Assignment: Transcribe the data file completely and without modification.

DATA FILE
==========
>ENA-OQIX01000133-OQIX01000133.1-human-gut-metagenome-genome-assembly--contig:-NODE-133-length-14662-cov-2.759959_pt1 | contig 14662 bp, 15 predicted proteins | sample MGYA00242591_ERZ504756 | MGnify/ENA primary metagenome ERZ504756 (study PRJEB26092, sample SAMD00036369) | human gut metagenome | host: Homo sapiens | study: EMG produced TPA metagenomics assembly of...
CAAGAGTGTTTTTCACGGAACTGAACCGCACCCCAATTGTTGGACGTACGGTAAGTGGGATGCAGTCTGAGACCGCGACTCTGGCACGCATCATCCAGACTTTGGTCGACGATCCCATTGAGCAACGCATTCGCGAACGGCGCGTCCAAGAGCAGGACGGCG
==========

>ENA-OQIX01000133-OQIX01000133.1-human-gut-metagenome-genome-assembly--contig:-NODE-133-length-14662-cov-2.759959_pt1 | contig 14662 bp, 15 predicted proteins | sample MGYA00242591_ERZ504756 | MGnify/ENA primary metagenome ERZ504756 (study PRJEB26092, sample SAMD00036369) | human gut metagenome | host: Homo sapiens | study: EMG produced TPA metagenomics assembly of...
CAAGAGTGTTTTTCACGGAACTGAACCGCACCCCAATTGTTGGACGTACGGTAAGTGGGATGCAGTCTGAGACCGCGACTCTGGCACGCATCATCCAGACTTTGGTCGACGATCCCATTGAGCAACGCATTCGCGAACGGCGCGTCCAAGAGCAGGACGGCG